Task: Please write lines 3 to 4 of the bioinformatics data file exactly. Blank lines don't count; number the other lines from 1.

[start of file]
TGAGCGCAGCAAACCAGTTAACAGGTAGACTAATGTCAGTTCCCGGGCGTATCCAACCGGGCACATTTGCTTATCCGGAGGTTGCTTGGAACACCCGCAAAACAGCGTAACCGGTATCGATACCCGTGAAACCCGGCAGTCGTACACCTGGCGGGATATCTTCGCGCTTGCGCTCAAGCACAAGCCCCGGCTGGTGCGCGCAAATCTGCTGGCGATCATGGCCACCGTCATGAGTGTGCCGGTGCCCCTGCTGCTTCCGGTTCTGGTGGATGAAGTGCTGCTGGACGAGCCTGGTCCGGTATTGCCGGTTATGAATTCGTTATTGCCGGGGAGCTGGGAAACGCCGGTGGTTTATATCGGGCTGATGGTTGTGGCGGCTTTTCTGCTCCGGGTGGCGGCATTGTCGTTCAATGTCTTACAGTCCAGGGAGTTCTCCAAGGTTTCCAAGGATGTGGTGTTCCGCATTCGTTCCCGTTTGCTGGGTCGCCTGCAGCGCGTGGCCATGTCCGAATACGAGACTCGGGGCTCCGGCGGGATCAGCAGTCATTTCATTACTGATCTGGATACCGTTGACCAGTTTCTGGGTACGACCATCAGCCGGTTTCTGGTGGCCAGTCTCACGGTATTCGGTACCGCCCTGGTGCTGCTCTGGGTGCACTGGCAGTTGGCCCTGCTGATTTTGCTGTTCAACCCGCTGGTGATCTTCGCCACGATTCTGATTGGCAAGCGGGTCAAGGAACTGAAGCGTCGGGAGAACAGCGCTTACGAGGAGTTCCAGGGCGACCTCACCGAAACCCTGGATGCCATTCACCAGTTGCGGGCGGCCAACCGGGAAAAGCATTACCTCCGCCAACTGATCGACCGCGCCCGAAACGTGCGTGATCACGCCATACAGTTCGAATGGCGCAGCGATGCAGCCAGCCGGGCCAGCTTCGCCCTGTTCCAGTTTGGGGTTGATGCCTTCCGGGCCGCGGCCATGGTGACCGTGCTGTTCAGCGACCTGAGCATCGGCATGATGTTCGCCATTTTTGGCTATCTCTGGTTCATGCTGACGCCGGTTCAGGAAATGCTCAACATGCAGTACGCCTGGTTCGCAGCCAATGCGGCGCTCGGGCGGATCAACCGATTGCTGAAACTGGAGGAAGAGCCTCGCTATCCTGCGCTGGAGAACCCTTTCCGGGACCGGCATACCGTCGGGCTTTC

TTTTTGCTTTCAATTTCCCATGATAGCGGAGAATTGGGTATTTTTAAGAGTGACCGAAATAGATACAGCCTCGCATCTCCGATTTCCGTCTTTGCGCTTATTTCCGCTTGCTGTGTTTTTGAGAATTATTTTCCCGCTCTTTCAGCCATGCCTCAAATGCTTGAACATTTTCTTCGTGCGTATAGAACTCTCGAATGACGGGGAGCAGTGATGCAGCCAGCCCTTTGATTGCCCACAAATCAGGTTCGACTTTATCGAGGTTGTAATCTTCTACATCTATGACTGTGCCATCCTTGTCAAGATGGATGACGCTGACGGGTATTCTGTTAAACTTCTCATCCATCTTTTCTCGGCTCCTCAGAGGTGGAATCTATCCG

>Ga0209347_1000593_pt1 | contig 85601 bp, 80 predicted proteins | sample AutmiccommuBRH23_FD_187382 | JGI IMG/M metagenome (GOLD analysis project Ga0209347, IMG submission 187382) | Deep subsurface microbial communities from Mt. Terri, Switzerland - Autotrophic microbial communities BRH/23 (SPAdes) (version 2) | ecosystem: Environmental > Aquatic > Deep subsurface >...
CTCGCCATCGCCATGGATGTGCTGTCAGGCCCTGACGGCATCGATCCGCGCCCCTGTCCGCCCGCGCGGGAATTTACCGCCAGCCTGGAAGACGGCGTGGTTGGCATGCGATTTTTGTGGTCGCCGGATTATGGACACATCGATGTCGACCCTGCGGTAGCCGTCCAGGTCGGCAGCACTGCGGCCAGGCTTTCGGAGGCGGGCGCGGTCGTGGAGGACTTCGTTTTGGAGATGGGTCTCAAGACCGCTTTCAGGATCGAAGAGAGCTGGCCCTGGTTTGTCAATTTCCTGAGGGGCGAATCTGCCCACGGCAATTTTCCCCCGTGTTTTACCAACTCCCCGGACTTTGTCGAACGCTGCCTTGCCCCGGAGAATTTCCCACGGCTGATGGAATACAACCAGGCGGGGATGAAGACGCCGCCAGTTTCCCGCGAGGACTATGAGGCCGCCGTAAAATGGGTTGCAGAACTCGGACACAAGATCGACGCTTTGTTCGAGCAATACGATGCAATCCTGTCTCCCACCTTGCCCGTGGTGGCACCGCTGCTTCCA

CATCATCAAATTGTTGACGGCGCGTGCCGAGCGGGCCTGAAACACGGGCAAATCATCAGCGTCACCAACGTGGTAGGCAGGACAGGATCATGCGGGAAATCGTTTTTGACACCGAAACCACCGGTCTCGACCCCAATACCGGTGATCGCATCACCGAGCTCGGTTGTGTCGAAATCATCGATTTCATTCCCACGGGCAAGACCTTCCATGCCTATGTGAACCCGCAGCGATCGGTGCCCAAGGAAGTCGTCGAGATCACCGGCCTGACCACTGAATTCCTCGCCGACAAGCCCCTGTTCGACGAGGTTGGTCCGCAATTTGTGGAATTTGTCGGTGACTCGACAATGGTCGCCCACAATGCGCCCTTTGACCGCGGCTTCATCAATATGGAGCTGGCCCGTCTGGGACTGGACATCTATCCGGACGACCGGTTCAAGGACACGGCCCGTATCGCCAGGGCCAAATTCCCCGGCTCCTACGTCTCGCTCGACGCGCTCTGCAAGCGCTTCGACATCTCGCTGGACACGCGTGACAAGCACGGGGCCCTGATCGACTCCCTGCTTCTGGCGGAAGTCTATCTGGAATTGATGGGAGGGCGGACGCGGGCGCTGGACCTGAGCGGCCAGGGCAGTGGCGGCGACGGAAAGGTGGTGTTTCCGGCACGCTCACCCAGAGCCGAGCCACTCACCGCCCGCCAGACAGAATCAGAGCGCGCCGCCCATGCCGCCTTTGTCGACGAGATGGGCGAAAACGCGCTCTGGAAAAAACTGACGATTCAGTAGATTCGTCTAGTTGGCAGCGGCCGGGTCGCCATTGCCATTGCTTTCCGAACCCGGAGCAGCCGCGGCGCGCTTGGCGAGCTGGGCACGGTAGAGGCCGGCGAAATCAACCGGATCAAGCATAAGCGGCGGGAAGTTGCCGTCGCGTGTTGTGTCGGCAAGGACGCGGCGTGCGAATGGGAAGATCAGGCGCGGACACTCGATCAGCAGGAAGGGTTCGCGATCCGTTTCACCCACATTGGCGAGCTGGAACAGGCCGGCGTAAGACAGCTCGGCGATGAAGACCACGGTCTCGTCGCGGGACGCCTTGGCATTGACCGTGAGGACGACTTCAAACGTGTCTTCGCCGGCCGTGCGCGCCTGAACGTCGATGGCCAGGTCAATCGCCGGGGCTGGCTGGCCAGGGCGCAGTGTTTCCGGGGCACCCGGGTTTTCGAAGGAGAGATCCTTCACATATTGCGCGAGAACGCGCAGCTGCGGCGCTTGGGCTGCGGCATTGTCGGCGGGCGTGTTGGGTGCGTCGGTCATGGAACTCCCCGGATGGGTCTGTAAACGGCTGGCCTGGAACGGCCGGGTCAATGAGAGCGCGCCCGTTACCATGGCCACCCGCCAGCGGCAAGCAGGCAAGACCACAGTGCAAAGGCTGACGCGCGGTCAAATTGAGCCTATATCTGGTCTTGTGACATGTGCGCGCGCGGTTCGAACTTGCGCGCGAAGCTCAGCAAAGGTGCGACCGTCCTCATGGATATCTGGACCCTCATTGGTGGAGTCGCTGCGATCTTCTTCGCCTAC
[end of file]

>Ga0209347_1000593_pt1 | contig 85601 bp, 80 predicted proteins | sample AutmiccommuBRH23_FD_187382 | JGI IMG/M metagenome (GOLD analysis project Ga0209347, IMG submission 187382) | Deep subsurface microbial communities from Mt. Terri, Switzerland - Autotrophic microbial communities BRH/23 (SPAdes) (version 2) | ecosystem: Environmental > Aquatic > Deep subsurface >...
CTCGCCATCGCCATGGATGTGCTGTCAGGCCCTGACGGCATCGATCCGCGCCCCTGTCCGCCCGCGCGGGAATTTACCGCCAGCCTGGAAGACGGCGTGGTTGGCATGCGATTTTTGTGGTCGCCGGATTATGGACACATCGATGTCGACCCTGCGGTAGCCGTCCAGGTCGGCAGCACTGCGGCCAGGCTTTCGGAGGCGGGCGCGGTCGTGGAGGACTTCGTTTTGGAGATGGGTCTCAAGACCGCTTTCAGGATCGAAGAGAGCTGGCCCTGGTTTGTCAATTTCCTGAGGGGCGAATCTGCCCACGGCAATTTTCCCCCGTGTTTTACCAACTCCCCGGACTTTGTCGAACGCTGCCTTGCCCCGGAGAATTTCCCACGGCTGATGGAATACAACCAGGCGGGGATGAAGACGCCGCCAGTTTCCCGCGAGGACTATGAGGCCGCCGTAAAATGGGTTGCAGAACTCGGACACAAGATCGACGCTTTGTTCGAGCAATACGATGCAATCCTGTCTCCCACCTTGCCCGTGGTGGCACCGCTGCTTCCA